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Publication numberUS5113283 A
Publication typeGrant
Application numberUS 07/435,943
Publication dateMay 12, 1992
Filing dateNov 13, 1989
Priority dateNov 18, 1988
Fee statusLapsed
Also published asDE68921552D1, DE68921552T2, EP0369706A2, EP0369706A3, EP0369706B1
Publication number07435943, 435943, US 5113283 A, US 5113283A, US-A-5113283, US5113283 A, US5113283A
InventorsMitsuru Sugawara
Original AssigneeFujitsu
Export CitationBiBTeX, EndNote, RefMan
External Links: USPTO, USPTO Assignment, Espacenet
Optical intensity modulator
US 5113283 A
Abstract
An optical intensity modulator includes a compound semiconductor substrate of a first conductivity type having first and second surfaces, and a compound semiconductor active layer of the first conductivity type formed on the first surface of the compound semiconductor substrate. An incident laser beam to be intensity-modulated is applied to the compound semiconductor active layer. The modulator further includes a compound semiconductor layer of the first conductivity type formed on the compound semiconductor active layer, an opposite conductivity type compound semiconductor layer of a second conductivity type opposite to the first conductivity type, a first electrode formed on the opposite conductivity type compound semiconductor layer, and a second electrode formed on the second surface of the compound semiconductor substrate.
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Claims(12)
What is claimed is:
1. An optical intensity modulator comprising:
a compound semiconductor substrate of a first conductivity type having first and second surfaces;
a compound semiconductor active layer of the first conductivity type formed on said first surface of the compound semiconductor substrate, an incident laser beam to be intensity-modulated being applied to said compound semiconductor active layer;
a compound semiconductor layer of the first conductivity type formed on said compound semiconductor active layer, wherein said compound semiconductor layer satisfies the following formula:
d=[[(2ErEo)/(eNd)]Vd]1/2 
where d is the width of said compound semiconductor layer, Er is the relative permittivity thereof, Eo is the permittivity thereof, e is the charge of electron, Nd is the carrier density thereof, and Vd is the diffusion potential;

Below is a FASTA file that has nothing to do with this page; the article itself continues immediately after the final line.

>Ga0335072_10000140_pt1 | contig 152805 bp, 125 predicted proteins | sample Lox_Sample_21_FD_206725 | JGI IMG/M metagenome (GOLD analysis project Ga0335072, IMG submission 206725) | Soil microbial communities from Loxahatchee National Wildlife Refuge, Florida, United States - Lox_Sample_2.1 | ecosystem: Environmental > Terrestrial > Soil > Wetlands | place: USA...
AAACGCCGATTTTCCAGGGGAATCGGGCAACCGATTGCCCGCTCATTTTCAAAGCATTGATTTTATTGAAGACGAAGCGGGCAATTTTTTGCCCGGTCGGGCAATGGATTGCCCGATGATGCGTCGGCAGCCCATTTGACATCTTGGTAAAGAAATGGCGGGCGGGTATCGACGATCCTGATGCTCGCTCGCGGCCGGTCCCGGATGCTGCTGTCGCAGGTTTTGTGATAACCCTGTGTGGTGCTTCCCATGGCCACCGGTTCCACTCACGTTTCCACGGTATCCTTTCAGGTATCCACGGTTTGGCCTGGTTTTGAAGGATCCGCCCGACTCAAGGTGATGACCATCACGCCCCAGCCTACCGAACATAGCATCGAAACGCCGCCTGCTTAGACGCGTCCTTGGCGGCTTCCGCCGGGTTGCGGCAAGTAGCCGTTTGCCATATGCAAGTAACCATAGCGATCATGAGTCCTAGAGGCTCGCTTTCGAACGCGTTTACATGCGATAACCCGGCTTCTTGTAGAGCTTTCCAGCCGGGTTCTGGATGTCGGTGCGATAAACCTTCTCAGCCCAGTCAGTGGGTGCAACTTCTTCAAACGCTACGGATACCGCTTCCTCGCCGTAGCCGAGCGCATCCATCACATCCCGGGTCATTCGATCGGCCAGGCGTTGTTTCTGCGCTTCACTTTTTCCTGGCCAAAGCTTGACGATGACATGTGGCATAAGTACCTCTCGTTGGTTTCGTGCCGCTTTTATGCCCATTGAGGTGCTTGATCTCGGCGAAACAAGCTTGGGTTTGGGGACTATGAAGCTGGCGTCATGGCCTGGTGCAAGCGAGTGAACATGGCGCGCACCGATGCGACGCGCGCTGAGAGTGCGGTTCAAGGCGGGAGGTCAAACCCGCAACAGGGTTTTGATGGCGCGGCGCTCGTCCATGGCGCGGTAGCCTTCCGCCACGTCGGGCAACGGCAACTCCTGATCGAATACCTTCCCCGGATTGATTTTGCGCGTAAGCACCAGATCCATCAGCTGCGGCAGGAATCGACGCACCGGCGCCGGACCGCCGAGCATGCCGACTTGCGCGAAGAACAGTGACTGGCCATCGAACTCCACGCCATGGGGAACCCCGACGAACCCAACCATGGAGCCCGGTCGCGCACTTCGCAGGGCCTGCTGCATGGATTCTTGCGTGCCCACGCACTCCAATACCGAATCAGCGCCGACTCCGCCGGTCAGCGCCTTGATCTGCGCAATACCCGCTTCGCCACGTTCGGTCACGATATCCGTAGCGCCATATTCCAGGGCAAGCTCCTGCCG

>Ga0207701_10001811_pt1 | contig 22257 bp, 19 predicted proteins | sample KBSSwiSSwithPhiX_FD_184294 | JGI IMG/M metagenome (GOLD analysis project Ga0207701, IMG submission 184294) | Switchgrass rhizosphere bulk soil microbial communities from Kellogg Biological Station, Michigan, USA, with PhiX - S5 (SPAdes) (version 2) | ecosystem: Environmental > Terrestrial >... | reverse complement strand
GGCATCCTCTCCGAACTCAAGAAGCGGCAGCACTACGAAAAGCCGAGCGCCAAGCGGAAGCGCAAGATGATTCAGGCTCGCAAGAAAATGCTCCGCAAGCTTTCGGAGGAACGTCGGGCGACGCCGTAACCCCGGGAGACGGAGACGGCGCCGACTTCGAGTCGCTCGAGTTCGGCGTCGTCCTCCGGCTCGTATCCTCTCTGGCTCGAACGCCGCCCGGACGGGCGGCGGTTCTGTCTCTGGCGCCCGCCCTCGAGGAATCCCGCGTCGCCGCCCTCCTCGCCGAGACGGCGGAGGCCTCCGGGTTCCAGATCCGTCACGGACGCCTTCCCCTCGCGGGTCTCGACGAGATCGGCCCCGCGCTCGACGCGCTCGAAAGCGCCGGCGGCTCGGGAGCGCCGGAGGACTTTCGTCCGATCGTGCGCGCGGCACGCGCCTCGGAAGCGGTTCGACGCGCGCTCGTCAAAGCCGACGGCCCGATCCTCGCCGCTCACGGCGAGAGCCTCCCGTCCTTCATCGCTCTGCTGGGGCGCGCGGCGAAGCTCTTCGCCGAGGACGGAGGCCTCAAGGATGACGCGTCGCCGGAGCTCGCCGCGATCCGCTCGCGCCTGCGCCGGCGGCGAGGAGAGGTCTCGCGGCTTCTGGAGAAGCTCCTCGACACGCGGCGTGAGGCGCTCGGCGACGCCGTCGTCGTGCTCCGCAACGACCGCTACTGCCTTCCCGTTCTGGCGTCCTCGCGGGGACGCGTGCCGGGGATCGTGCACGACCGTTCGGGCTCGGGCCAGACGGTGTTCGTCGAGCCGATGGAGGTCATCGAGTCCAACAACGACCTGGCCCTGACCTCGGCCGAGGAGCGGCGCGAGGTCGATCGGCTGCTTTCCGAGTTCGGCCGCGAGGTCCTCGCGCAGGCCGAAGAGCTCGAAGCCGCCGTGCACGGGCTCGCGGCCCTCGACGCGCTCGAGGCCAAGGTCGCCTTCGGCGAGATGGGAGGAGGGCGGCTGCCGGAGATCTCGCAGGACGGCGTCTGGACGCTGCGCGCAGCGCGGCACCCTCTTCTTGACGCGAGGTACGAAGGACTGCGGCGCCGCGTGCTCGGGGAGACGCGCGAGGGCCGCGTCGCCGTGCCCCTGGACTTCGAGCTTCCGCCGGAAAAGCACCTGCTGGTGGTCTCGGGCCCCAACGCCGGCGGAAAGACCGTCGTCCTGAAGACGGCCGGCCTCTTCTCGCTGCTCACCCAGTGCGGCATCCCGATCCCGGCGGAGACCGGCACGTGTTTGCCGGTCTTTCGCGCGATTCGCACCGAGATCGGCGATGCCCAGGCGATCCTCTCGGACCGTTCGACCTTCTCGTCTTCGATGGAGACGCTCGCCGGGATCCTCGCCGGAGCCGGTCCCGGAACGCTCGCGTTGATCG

an opposite conductivity type compound semiconductor layer of a second conductivity type opposite to the first conductivity type, said opposite conductivity type compound semiconductor layer being formed on said compound semiconductor layer;
a first electrode formed on said opposite conductivity type compound semiconductor layer; and
a second electrode formed on said second surface of the compound semiconductor substrate.
2. An optical intensity modulator as claimed in claim 1, wherein said compound semiconductor active layer is a single layer of the first conductivity type.
3. An optical intensity modulator as claimed in claim 1, wherein said compound semiconductor active layer has a multi-quantum layer structure.
4. An optical intensity modulator as claimed in claim 3, wherein said multi-quantum well layer structure of said compound semiconductor active layer comprises a plurality of stacked layers each including a first compound semiconductor layer and a second compound semiconductor layer.
5. An optical intensity modulator as claimed in claim 4, wherein said first compound semiconductor layer contains indium-phosphide and said second compound semiconductor layer contains indium-gallium-arsenide-phosphide.
6. An optical intensity modulator as claimed in claim 1, wherein said compound semiconductor substrate is an n+ -type indium-phosphide substrate, said compound semiconductor active layer is an n- -type indium -gallium-arsenide-phosphide, said compound semiconductor layer is an n-type indium-phosphide layer, and said opposite conductivity type compound semiconductor layer is a p+ -type indium-phosphide.
7. An optical intensity modulator as claimed in claim 1, wherein said compound semiconductor substrate is a p+ -type indium-phosphide substrate, said compound semiconductor active layer is a p- -type indium-gallium-arsenide-phosphide, said compound semiconductor layer is a p-type indium-phosphide layer, and said opposite conductivity type compound semiconductor layer is an n+ -type indium-phosphide.
8. An optical intensity modulator as claimed in claim 1, wherein the difference in energy between an absorption edge in said active layer and said applied laser beam is equal to or less than 50 [meV].
9. An optical intensity modulator as claimed in claim 1, wherein a bias voltage for intensity modulation is applied between said first and second electrodes.
10. An optical intensity modulator as claimed in claim 1, wherein the intensity of an electric field in the compound semiconductor layer gradually decreases toward said compound semiconductor active layer.
11. An optical intensity modulator as claimed in claim 10, wherein the intensity of the electric field is zero at an interface between said compound semiconductor active layer and said compound semiconductor layer in the absence of a bias voltage applied between said first and second electrodes.